Dr. Nicholas Pegge : Cardiologist


Symptoms of heart valve problems may range from none at all, to mild restriction of exercise from breathlessness or chest pain, to (in more advanced cases) swelling up and water retention (oedema) and breathlessness even at rest.

Most heart valve problems seen in routine cardiological practice develop in mid to later years, from thickening and stiffening of heart valve leaflets. Sometimes, individuals are born with heart valve problems, or floppy valves; some are caused by exposure to rheumatic fever in childhood or early adulthood, and occasionally some valve problems are caused by exposure to drugs.

Heart valve trouble can cause pressure on the heart either by leaking, or by not opening properly. When a valve allows a significant amount of blood to leak back in the wrong direction in the circulation, the heart has to pump more volume of blood on each beat than it would under normal circumstances. As a consequence, the heart may enlarge to accommodate the extra volume load.

In contrast, a stiff and narrow valve restricts the flow of blood from the heart, and the heart muscle may thicken in order to pump at higher and higher pressure to get enough blood to flow through the obstructed valve.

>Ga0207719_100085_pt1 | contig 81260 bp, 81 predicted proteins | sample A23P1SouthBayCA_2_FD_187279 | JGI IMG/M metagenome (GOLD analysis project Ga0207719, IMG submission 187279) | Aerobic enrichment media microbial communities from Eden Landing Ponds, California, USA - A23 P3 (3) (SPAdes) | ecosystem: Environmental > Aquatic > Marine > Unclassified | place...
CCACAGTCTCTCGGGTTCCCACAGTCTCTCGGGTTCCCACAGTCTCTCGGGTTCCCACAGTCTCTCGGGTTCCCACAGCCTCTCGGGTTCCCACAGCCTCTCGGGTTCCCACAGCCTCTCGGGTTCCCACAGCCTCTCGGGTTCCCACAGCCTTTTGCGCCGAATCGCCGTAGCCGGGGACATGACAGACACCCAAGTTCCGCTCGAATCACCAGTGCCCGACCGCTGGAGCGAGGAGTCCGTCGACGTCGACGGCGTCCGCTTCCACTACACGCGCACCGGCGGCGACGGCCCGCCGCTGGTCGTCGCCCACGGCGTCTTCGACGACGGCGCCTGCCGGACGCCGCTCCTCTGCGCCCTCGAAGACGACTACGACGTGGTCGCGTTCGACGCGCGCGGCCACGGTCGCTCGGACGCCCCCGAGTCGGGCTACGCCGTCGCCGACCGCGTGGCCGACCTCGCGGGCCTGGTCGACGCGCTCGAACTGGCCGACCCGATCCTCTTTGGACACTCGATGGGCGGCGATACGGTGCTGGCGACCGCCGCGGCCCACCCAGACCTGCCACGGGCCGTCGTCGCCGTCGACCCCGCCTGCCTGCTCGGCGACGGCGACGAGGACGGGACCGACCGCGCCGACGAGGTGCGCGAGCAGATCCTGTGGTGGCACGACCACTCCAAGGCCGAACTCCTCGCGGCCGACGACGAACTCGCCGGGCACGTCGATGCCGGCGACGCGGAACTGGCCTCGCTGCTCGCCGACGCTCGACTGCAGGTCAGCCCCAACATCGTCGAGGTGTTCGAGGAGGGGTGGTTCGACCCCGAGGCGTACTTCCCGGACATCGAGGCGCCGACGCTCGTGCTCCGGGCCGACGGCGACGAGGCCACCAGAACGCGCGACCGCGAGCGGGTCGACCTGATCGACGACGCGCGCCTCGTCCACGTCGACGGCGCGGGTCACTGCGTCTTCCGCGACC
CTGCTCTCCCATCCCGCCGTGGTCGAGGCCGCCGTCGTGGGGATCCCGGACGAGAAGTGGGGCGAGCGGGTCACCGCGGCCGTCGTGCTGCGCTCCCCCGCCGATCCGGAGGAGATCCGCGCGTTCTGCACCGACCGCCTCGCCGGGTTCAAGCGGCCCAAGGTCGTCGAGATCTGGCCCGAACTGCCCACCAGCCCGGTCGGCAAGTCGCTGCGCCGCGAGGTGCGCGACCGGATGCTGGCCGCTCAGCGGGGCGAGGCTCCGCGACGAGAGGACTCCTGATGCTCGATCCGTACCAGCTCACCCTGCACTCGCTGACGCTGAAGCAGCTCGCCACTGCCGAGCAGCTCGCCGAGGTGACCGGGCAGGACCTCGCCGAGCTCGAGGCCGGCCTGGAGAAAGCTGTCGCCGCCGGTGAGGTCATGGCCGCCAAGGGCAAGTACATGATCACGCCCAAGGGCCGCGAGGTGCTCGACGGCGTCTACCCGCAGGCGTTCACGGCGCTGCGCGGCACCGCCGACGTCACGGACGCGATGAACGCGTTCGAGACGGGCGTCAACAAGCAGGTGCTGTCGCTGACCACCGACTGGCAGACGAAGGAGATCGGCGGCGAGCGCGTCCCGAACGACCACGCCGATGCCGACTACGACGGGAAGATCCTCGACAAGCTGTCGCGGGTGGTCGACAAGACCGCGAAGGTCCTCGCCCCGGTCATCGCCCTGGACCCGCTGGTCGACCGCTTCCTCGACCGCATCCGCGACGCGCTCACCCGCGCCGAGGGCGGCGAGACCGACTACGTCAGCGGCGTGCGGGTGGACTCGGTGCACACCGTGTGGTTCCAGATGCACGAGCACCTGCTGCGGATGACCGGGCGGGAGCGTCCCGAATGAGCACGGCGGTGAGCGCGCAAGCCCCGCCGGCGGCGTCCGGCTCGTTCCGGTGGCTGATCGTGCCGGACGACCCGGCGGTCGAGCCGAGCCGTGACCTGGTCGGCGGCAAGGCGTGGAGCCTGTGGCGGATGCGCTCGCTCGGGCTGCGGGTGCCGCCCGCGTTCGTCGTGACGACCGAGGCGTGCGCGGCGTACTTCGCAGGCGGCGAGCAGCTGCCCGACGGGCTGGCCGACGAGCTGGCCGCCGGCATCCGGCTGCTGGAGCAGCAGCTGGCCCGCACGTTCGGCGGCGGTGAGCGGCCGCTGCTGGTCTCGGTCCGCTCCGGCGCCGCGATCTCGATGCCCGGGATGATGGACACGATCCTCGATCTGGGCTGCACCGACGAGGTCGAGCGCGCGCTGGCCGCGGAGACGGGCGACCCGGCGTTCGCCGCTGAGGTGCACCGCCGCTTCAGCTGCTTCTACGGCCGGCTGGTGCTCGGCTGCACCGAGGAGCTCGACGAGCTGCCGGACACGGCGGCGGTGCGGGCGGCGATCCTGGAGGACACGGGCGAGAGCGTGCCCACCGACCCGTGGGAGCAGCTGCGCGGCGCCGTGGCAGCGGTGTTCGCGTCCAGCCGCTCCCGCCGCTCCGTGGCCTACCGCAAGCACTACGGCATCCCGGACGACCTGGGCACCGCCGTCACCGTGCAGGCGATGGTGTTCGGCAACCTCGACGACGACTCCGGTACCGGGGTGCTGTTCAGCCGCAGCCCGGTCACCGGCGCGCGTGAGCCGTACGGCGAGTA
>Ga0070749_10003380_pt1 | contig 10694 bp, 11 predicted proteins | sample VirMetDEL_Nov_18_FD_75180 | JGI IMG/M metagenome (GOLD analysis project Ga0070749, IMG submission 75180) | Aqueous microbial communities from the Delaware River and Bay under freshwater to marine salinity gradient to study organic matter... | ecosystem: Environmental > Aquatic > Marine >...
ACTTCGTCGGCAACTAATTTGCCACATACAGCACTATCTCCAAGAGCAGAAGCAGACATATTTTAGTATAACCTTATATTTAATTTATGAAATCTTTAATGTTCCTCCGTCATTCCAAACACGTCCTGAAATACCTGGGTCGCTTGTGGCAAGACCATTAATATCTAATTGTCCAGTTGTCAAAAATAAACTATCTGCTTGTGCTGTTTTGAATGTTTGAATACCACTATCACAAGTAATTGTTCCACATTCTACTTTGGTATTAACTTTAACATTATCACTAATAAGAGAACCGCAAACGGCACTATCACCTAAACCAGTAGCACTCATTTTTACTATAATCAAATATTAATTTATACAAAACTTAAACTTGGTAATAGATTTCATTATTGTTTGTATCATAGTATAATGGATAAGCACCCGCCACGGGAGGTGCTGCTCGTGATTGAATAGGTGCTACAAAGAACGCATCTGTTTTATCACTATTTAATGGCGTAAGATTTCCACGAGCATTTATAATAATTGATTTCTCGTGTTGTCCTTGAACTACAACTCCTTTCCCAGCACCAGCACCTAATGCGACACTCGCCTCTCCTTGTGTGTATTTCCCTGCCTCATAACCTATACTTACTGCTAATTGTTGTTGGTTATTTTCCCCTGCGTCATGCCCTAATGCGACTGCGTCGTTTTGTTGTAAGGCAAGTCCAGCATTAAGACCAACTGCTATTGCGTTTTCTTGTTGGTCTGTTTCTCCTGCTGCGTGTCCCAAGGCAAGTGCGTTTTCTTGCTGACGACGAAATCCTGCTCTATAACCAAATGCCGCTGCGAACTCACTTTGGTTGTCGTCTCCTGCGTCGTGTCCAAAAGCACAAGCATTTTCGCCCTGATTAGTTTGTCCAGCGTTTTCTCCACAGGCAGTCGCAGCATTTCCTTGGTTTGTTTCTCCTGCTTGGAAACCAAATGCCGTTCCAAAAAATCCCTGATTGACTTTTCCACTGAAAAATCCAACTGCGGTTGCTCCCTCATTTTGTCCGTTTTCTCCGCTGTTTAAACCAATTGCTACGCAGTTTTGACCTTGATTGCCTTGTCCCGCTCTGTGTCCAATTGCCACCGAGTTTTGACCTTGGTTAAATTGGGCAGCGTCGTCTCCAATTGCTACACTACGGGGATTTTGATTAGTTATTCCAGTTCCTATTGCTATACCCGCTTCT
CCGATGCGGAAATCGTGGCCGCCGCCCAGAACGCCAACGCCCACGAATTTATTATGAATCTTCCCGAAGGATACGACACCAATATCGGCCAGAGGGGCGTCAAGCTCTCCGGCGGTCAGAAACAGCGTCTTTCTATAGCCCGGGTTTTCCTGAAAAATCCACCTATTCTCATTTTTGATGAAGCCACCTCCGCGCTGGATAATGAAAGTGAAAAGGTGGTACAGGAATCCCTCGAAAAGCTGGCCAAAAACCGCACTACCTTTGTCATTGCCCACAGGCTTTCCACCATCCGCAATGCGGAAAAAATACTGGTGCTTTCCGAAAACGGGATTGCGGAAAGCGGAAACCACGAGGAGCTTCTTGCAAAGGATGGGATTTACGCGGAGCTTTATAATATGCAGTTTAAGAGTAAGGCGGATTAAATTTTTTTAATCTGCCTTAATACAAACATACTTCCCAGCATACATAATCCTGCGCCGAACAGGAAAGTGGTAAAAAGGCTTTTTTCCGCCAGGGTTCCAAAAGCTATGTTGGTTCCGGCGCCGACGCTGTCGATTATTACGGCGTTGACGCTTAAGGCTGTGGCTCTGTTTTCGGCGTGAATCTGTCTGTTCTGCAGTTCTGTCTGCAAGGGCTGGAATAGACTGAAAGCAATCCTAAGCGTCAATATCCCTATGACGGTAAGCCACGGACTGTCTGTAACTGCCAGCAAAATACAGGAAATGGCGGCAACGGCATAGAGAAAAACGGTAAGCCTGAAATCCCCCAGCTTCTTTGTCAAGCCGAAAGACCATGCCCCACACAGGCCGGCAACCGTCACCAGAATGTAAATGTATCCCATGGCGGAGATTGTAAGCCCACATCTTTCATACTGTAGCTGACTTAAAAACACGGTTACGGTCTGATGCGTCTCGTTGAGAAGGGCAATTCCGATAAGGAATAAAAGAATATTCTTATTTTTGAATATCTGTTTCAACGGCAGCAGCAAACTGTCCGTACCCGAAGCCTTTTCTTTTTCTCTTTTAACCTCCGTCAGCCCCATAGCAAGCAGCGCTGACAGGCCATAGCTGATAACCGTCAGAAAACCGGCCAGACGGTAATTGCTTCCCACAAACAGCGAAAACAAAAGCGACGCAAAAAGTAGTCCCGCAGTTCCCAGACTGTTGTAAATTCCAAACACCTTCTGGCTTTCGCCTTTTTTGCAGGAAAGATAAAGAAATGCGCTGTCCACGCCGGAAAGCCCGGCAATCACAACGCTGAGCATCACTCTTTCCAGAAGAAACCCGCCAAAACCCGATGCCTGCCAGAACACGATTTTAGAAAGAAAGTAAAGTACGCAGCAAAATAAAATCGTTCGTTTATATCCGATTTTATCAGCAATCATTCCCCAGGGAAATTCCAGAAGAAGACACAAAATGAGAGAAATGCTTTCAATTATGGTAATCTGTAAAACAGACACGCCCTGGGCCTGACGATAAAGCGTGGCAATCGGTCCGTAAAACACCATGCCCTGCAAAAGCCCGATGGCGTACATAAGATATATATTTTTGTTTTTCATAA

Either situation may cause breathlessness or palpitations or in time, fluid retention. Narrowed heart valves cause chest pain, dizzy spells or blackout more commonly than leaking valves.

If untreated, certain valve problems may take years off a patient’s life expectancy: thi is perhaps particularly the case for aortic stenosis.

Investigations may include echocardiography, both by the transthoracic route and by transoesophageal, and sometimes with addition of stress testing with drug or exercise; cardiac catheterisation; cardiac MRI; CT scanning.











All information on this website has been written by
Dr Nicholas Pegge MA (Cantab.) MB BS (London) FRCP